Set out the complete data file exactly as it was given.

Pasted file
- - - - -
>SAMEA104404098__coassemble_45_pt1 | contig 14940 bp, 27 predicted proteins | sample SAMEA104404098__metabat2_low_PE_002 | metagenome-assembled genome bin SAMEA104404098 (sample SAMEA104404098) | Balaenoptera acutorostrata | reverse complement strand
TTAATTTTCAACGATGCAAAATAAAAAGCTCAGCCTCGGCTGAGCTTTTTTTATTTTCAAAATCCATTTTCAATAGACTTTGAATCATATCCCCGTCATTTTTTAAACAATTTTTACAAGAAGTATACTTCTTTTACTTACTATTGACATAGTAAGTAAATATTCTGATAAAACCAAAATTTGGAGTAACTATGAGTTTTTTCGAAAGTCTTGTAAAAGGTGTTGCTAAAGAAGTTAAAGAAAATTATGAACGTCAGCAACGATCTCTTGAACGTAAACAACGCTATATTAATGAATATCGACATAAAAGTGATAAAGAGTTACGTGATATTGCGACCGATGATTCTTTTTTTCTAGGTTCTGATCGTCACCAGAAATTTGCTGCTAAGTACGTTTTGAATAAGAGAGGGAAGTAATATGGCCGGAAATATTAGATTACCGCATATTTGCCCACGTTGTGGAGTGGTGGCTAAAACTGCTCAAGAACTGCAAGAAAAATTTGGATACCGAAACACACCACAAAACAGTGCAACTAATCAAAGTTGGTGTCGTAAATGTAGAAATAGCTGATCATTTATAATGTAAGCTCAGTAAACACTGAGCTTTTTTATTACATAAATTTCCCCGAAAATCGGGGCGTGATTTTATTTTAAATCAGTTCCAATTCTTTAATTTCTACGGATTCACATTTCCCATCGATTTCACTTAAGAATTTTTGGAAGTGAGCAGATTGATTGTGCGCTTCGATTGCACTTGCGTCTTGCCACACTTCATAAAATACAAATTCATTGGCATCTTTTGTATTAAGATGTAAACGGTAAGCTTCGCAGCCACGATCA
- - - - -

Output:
>SAMEA104404098__coassemble_45_pt1 | contig 14940 bp, 27 predicted proteins | sample SAMEA104404098__metabat2_low_PE_002 | metagenome-assembled genome bin SAMEA104404098 (sample SAMEA104404098) | Balaenoptera acutorostrata | reverse complement strand
TTAATTTTCAACGATGCAAAATAAAAAGCTCAGCCTCGGCTGAGCTTTTTTTATTTTCAAAATCCATTTTCAATAGACTTTGAATCATATCCCCGTCATTTTTTAAACAATTTTTACAAGAAGTATACTTCTTTTACTTACTATTGACATAGTAAGTAAATATTCTGATAAAACCAAAATTTGGAGTAACTATGAGTTTTTTCGAAAGTCTTGTAAAAGGTGTTGCTAAAGAAGTTAAAGAAAATTATGAACGTCAGCAACGATCTCTTGAACGTAAACAACGCTATATTAATGAATATCGACATAAAAGTGATAAAGAGTTACGTGATATTGCGACCGATGATTCTTTTTTTCTAGGTTCTGATCGTCACCAGAAATTTGCTGCTAAGTACGTTTTGAATAAGAGAGGGAAGTAATATGGCCGGAAATATTAGATTACCGCATATTTGCCCACGTTGTGGAGTGGTGGCTAAAACTGCTCAAGAACTGCAAGAAAAATTTGGATACCGAAACACACCACAAAACAGTGCAACTAATCAAAGTTGGTGTCGTAAATGTAGAAATAGCTGATCATTTATAATGTAAGCTCAGTAAACACTGAGCTTTTTTATTACATAAATTTCCCCGAAAATCGGGGCGTGATTTTATTTTAAATCAGTTCCAATTCTTTAATTTCTACGGATTCACATTTCCCATCGATTTCACTTAAGAATTTTTGGAAGTGAGCAGATTGATTGTGCGCTTCGATTGCACTTGCGTCTTGCCACACTTCATAAAATACAAATTCATTGGCATCTTTTGTATTAAGATGTAAACGGTAAGCTTCGCAGCCACGATCA